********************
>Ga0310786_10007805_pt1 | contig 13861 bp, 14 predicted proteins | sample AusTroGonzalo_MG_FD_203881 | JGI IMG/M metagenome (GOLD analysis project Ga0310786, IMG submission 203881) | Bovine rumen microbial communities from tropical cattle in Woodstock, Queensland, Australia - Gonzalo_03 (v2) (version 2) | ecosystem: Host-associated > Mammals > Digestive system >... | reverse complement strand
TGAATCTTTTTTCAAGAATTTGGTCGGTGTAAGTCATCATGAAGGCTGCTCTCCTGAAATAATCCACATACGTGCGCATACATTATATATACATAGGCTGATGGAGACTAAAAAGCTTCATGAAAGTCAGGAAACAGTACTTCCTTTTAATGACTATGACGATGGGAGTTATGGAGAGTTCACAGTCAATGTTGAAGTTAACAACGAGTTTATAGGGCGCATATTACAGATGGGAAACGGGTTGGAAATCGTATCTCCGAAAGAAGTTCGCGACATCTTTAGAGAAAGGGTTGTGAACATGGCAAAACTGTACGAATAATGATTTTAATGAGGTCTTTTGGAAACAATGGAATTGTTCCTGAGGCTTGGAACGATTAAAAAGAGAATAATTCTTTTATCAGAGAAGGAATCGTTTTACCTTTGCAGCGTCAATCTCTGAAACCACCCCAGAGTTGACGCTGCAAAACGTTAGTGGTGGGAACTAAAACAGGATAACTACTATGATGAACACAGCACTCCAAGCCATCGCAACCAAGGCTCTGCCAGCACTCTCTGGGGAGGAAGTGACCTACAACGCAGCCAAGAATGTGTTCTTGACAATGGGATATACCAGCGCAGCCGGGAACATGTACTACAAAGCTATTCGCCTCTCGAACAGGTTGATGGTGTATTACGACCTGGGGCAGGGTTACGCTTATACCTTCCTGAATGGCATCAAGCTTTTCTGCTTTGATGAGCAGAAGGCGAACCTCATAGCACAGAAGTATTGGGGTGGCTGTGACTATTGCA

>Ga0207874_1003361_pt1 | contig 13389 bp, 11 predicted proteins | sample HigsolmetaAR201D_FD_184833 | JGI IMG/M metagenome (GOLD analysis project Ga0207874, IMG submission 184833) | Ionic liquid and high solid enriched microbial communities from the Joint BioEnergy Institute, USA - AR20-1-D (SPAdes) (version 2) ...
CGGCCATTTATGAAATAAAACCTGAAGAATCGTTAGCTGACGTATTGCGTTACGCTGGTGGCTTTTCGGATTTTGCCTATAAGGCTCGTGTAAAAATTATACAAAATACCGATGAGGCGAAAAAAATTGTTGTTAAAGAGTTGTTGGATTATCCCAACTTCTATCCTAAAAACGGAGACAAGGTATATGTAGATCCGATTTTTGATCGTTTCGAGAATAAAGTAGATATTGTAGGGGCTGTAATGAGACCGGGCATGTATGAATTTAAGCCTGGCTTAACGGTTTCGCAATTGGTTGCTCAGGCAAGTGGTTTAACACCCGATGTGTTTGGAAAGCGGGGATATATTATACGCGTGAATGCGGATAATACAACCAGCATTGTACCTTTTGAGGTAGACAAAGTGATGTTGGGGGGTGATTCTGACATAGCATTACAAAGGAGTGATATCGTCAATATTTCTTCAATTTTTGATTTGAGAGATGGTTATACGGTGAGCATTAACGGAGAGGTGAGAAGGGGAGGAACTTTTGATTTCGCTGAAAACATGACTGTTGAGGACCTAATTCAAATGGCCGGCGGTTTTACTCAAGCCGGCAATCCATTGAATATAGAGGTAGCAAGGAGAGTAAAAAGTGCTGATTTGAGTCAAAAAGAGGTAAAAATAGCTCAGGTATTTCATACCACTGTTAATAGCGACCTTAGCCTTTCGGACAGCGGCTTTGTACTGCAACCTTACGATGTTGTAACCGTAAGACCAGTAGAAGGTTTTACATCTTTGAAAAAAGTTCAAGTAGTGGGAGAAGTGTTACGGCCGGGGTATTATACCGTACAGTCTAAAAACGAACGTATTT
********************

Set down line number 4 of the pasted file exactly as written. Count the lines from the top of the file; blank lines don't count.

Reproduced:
CGGCCATTTATGAAATAAAACCTGAAGAATCGTTAGCTGACGTATTGCGTTACGCTGGTGGCTTTTCGGATTTTGCCTATAAGGCTCGTGTAAAAATTATACAAAATACCGATGAGGCGAAAAAAATTGTTGTTAAAGAGTTGTTGGATTATCCCAACTTCTATCCTAAAAACGGAGACAAGGTATATGTAGATCCGATTTTTGATCGTTTCGAGAATAAAGTAGATATTGTAGGGGCTGTAATGAGACCGGGCATGTATGAATTTAAGCCTGGCTTAACGGTTTCGCAATTGGTTGCTCAGGCAAGTGGTTTAACACCCGATGTGTTTGGAAAGCGGGGATATATTATACGCGTGAATGCGGATAATACAACCAGCATTGTACCTTTTGAGGTAGACAAAGTGATGTTGGGGGGTGATTCTGACATAGCATTACAAAGGAGTGATATCGTCAATATTTCTTCAATTTTTGATTTGAGAGATGGTTATACGGTGAGCATTAACGGAGAGGTGAGAAGGGGAGGAACTTTTGATTTCGCTGAAAACATGACTGTTGAGGACCTAATTCAAATGGCCGGCGGTTTTACTCAAGCCGGCAATCCATTGAATATAGAGGTAGCAAGGAGAGTAAAAAGTGCTGATTTGAGTCAAAAAGAGGTAAAAATAGCTCAGGTATTTCATACCACTGTTAATAGCGACCTTAGCCTTTCGGACAGCGGCTTTGTACTGCAACCTTACGATGTTGTAACCGTAAGACCAGTAGAAGGTTTTACATCTTTGAAAAAAGTTCAAGTAGTGGGAGAAGTGTTACGGCCGGGGTATTATACCGTACAGTCTAAAAACGAACGTATTT